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Saturday 21 April 2018

Broken rungs of the property ladder forcing trapped couples into booming rental market

A FRIEND of mine was once advised by her uncle that if she had money, she should buy land.

"Because they're not making any more of it," she was told.

But during the boom times, land became the most expensive commodity in the country and far out of the reach of many.

So many young people opted to get on the property ladder by buying apartments instead -- or "very expensive air between four walls" as I heard a builder describe them once. And now that air has trapped thousands of young families.

Couples have found that while an apartment once suited their needs, the addition of a baby, a buggy, a cot, a car seat, a steriliser . . . and the scores of other items that arrive with a bundle of joy mean an apartment is just too small.

And for those who stuck with their dream of having a house but sacrificed on location, many are now spending hours every week commuting simply to get to and from work.

For these young people, the three bed semi-detached house in a 'good' area is top of their wish list.

They don't want anything too fancy -- just enough space to live comfortably, a small garden to which they can banish squabbling children, and good transport links so they don't have to spend hours every day getting to work or the shops.

I have a number of friends who bought apartments in the boom time in an attempt to get on to the property ladder. It was a temporary move, they said. We'll be moving up the property ladder to a house soon, they said.

But everyone else had the same plan. And still does.

The areas of the country that were popular during the Celtic Tiger era are still popular now and it is becoming increasingly difficult to buy a family home in a mature area which has established schools and transport links.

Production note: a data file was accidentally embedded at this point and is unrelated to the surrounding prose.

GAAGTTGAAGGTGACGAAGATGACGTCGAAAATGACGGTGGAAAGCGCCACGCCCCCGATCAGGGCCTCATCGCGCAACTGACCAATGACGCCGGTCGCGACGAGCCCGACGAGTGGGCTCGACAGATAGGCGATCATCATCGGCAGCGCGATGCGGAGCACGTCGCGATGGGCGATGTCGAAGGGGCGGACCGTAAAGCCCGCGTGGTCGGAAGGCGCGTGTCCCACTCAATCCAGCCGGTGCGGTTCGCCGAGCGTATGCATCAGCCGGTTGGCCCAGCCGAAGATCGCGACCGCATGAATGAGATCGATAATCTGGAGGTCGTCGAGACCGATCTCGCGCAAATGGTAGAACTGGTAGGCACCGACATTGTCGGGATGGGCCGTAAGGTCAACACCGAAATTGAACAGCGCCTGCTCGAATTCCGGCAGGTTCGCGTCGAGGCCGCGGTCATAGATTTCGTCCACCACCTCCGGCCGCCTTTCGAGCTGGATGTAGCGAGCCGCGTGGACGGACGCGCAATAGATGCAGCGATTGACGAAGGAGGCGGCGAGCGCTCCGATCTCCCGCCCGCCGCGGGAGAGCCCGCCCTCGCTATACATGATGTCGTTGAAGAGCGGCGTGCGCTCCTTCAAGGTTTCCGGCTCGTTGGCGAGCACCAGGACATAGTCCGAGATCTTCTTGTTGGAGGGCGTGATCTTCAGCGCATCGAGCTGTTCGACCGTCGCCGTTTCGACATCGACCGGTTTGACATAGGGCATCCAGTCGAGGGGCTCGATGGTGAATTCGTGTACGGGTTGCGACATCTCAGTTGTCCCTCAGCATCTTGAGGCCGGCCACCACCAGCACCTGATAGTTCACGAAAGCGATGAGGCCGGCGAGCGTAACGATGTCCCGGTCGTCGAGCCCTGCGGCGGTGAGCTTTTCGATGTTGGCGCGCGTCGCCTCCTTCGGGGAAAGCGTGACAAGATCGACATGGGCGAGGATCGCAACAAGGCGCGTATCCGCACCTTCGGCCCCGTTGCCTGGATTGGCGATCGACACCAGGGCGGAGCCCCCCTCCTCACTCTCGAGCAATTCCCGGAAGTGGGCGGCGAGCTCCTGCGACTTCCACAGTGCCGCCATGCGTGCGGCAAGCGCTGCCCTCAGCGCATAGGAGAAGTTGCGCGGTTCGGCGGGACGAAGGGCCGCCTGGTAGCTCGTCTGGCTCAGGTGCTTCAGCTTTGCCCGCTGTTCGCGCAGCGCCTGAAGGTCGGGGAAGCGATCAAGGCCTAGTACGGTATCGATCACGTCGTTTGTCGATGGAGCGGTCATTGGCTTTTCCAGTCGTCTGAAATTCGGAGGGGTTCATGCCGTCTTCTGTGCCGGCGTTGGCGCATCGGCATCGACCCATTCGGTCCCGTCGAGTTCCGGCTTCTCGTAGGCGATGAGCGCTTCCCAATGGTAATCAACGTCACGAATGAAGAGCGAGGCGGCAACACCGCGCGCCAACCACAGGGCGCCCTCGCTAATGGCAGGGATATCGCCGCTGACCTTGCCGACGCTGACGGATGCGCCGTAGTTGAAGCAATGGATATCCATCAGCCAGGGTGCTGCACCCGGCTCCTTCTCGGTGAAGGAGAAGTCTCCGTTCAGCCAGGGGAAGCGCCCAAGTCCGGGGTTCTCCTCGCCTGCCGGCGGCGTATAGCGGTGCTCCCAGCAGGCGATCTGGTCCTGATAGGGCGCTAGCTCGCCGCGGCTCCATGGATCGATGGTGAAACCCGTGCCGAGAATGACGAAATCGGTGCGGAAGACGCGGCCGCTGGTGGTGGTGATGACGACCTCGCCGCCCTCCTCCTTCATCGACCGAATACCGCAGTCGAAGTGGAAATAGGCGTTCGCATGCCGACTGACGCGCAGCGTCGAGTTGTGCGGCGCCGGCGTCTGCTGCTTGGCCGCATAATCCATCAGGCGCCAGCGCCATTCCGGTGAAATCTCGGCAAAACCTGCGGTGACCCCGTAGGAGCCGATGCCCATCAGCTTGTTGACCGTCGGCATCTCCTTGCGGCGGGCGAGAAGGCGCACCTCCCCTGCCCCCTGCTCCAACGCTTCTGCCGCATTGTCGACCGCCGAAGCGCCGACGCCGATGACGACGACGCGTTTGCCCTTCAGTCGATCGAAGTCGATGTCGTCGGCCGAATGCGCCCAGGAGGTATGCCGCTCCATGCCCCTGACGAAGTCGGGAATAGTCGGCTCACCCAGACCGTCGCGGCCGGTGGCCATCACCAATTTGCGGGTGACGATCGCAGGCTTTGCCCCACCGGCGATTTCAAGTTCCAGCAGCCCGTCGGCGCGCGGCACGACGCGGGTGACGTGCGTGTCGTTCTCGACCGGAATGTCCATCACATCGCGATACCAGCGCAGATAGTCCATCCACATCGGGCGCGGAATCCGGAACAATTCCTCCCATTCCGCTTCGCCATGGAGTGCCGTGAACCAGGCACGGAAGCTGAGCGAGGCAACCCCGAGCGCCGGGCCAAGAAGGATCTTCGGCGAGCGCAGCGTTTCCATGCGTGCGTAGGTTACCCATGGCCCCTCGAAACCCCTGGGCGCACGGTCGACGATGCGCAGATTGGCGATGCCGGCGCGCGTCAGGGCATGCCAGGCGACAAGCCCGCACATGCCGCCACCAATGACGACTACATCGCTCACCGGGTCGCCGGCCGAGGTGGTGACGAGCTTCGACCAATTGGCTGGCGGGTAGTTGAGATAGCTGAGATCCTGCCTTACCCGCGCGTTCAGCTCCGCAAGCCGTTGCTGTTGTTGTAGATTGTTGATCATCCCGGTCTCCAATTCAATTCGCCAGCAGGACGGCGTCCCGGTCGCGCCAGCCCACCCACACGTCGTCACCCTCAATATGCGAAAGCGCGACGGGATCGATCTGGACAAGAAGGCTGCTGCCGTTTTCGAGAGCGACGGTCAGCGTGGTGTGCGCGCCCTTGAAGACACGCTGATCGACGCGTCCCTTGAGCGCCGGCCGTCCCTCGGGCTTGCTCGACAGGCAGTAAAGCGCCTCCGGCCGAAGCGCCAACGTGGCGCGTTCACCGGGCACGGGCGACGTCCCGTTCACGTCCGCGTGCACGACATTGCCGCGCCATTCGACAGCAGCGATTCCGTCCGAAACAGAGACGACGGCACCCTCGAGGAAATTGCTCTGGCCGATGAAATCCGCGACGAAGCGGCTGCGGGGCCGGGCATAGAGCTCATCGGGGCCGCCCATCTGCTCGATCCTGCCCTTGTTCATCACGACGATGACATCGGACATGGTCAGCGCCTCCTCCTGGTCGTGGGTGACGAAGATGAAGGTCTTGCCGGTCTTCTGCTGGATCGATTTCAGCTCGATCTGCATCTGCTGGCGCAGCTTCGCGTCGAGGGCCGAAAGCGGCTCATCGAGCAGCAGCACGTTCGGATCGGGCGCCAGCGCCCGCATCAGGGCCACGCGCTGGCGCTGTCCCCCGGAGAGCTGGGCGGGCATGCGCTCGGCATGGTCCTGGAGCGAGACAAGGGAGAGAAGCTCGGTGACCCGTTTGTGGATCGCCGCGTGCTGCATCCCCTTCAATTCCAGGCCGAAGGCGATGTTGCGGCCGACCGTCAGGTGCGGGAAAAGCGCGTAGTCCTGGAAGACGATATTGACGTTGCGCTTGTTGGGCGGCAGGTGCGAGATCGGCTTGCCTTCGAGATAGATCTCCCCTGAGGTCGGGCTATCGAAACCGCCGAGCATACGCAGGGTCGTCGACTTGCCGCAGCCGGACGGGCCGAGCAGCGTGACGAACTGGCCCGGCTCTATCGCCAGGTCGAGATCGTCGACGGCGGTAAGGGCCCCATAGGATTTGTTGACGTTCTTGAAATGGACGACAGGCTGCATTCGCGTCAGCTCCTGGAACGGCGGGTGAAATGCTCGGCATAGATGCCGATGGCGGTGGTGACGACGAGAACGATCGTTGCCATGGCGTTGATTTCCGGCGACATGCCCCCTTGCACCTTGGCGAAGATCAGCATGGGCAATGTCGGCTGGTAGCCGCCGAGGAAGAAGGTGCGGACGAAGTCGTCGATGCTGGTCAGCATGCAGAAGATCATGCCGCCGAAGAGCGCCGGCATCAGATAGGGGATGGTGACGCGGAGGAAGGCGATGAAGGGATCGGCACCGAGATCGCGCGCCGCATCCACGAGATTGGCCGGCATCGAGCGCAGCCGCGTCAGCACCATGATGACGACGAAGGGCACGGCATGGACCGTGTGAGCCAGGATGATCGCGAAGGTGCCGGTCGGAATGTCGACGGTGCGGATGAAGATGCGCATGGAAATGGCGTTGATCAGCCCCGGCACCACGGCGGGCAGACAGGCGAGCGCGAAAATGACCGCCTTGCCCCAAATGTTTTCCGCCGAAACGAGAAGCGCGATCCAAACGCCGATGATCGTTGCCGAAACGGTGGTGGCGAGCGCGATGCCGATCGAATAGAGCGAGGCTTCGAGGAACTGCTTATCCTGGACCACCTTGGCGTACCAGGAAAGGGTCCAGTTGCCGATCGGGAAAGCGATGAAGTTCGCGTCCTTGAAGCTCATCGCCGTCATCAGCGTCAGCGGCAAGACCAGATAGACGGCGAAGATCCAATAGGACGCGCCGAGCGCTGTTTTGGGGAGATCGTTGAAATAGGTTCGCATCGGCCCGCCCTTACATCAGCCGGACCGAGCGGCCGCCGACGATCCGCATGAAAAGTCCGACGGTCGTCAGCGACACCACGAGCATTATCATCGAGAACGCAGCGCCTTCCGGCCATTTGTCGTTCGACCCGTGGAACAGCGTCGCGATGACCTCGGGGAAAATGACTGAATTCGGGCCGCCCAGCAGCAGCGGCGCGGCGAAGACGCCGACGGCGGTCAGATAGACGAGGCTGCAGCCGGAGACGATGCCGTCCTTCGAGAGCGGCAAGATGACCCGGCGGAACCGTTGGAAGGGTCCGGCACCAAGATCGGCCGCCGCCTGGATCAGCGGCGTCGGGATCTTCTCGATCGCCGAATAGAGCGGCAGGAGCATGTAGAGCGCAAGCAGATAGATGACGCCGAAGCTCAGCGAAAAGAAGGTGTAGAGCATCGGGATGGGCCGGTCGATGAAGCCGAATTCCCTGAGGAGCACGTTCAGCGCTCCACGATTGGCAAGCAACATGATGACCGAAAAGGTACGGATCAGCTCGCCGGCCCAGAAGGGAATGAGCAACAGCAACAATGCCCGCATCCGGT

One friend moved with her husband from their apartment to a rented house shortly after getting married. It had everything they wanted in terms of space and location. But the landlord put the house up for sale and soon found a buyer.

So the hunt was on for a new house. At that stage, they were expecting a baby and had two months to find a new home in their desired area of south Dublin.

They saw scores of properties and it was immediately obvious that the first person to view each house snapped it up.

It was a landlord's market and they began to recognise couples at the viewings, each with the same look of desperation that they had.

The shortage was so bad that they began to ring estate agents who were selling properties, offering to sign a three-year lease.

Their hunt only ended after they bullied an estate agent into showing them a house before another couple. She rubbed her ever-expanding belly, sighed about how hard it was to find a family home, and promised they'd be staying put for years.

They signed for it on the spot.

It has everything they want -- four bedrooms, a huge garden, space for two cars, and it's near the DART line.

But they know that they will never be able to afford to buy it.

They own an apartment which is in negative equity and no bank will give them a mortgage.

And even if they could get a mortgage, it would not cover the cost of the kind of family home they want. Yes, those kind of homes are much cheaper than they once were, but they're still far out of the reach of your average couple.

Their landlord told them that he has owned the house for over 20 years and in all that time not a single house in the estate has gone up for sale.

And any in neighbouring areas which go up for sale are snapped up quickly by young couples.

At the end of the day, my friend's uncle was right about buying land -- but it still comes down to location, location, location.

Irish Independent

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